Gomi Portable Speakers Made From Non-Recyclable Plastic Waste
In a move to prove waste is valuable, Brighton-based design studio Gomi has created a portable bluetooth speaker using plastic waste that is deemed non-recyclable by local councils in the UK.
Designed and crafted from flexible plastic waste, this includes materials such as plastic bags and bubble wrap made of low-density polyethylene, which is currently not accepted by UK councils for recycling because it costs more to process and recycle than what the material can be resold for. Sadly, this means that once it’s been used, it is then sent to landfill or incineration.
Thankfully though, there are innovative companies like Gomi, who are taking this waste material and transforming it into long-lasting products.
Each speaker features a rectangular body formed from colourful hand-marbled plastic, which means that every product has its own individual aesthetic and colour pattern, depending on the particular plastic waste that has gone into making it. With the equivalent of 100 plastic bags in non-recyclable plastic going into the body of each speaker, they consist of three modular components that can be easily separated and melted down into new parts for future products without losing any material value.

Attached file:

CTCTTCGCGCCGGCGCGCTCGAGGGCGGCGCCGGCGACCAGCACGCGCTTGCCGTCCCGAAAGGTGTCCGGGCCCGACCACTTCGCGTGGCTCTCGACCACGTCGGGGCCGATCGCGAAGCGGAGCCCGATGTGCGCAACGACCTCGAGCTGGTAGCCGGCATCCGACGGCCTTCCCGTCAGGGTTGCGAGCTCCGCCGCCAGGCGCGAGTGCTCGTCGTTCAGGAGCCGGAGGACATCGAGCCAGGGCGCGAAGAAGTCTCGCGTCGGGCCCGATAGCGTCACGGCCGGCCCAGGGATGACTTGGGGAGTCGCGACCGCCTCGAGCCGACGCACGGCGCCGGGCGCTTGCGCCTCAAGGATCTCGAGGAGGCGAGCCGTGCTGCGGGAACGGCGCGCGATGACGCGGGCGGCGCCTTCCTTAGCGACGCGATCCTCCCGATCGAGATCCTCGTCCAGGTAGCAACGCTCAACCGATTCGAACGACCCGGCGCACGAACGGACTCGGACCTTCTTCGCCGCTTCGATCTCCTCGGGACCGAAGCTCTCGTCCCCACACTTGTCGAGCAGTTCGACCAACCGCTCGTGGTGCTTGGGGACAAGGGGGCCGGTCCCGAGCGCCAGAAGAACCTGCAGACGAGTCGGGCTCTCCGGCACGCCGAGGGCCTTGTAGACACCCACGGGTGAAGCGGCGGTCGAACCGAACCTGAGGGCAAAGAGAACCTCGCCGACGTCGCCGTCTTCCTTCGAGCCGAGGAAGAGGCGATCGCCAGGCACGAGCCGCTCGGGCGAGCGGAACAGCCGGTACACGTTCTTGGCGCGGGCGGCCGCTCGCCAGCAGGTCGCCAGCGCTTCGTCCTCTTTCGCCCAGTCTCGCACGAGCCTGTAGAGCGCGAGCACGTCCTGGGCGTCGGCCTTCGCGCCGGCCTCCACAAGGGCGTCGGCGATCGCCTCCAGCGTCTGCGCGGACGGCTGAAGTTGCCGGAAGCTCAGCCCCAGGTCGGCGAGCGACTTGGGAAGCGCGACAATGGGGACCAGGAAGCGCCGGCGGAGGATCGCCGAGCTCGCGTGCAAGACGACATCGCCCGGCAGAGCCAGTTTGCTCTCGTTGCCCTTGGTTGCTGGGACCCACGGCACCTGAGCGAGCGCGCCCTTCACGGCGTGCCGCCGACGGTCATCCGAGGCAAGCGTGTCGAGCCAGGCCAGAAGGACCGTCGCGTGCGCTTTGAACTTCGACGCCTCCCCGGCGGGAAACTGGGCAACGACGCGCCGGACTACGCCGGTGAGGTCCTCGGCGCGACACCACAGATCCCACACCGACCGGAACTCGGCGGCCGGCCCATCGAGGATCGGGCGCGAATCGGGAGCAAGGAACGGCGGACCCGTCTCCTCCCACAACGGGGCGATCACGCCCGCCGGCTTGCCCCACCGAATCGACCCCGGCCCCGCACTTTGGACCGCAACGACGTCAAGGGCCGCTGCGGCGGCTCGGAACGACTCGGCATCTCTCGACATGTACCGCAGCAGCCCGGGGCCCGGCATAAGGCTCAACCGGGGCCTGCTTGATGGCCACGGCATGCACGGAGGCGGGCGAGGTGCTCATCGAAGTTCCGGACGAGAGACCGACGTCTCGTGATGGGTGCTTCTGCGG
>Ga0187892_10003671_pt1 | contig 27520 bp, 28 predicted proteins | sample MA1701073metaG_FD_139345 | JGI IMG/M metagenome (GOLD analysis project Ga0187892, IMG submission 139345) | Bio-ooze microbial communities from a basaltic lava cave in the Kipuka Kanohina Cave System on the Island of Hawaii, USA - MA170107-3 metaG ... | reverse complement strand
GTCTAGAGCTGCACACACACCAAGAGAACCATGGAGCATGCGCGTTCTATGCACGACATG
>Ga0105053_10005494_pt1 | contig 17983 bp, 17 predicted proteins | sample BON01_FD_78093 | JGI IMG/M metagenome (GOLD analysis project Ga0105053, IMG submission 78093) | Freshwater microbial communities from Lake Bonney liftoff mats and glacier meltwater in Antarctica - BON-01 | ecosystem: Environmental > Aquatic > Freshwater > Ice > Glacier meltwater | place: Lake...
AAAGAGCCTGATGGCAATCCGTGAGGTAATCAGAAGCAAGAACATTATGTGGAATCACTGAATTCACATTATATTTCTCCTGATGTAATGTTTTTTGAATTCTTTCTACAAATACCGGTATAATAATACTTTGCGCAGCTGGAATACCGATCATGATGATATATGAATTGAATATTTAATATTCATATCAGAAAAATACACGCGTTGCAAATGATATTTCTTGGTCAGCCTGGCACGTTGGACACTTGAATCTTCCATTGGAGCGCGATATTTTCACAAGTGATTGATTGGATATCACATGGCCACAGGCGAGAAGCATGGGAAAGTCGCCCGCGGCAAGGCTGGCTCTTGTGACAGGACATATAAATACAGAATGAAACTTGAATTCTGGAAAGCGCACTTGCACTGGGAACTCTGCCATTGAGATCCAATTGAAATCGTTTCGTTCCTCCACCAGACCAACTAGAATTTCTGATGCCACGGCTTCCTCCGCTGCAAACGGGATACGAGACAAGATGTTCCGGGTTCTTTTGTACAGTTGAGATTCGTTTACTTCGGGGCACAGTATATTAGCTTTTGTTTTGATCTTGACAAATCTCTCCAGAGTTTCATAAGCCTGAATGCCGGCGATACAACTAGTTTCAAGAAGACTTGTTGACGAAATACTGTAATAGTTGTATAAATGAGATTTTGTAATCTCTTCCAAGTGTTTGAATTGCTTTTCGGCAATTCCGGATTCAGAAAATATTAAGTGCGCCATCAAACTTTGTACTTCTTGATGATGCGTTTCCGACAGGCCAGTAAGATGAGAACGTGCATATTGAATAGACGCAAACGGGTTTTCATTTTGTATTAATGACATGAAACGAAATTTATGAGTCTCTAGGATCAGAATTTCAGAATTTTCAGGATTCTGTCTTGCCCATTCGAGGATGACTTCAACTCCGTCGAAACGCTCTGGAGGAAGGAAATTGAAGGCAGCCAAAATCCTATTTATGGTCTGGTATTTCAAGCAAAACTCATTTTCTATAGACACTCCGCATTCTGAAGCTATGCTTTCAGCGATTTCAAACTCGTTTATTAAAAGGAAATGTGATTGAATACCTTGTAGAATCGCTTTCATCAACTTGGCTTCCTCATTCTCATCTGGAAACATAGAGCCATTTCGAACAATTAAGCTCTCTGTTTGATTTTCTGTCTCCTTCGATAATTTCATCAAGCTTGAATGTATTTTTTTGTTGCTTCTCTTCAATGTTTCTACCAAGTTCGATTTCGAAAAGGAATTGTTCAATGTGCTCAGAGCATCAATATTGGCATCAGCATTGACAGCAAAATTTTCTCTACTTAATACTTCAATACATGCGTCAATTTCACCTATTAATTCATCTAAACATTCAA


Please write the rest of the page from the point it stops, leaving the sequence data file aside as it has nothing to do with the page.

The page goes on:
Image courtesy: Gomi
The studio worked with local food wholesalers who typically use a large amount of packaging that is usually thrown away, as well as from consumers and the seafront in Brighton, UK.
“With our bluetooth speakers, we want to intercept a waste stream that would otherwise be landfilled or incinerated,” explained Meades to Dezeen.
It was important that the speaker was “not only aesthetically desirable but also sounds great”. To achieve this, the studio worked with electronic engineers and audio professionals to hone the sound of the speaker.
Image courtesy: Gomi
The studio embarked on the project after its research found that plastic waste makes up 85 per cent of the pollution on beaches across the world, and that the UK throws away 300 million kilos of flexible plastic each year.
“We were inspired by the cradle-to-cradle design process, thinking about our products full life-cycle right from the beginning of our design process,” said Gomi co-founder Tom Meades.
In a bid to move towards a circular economy, the design studio is aiming to offer free repairs for their products and a system where customers can return the products to be recycled.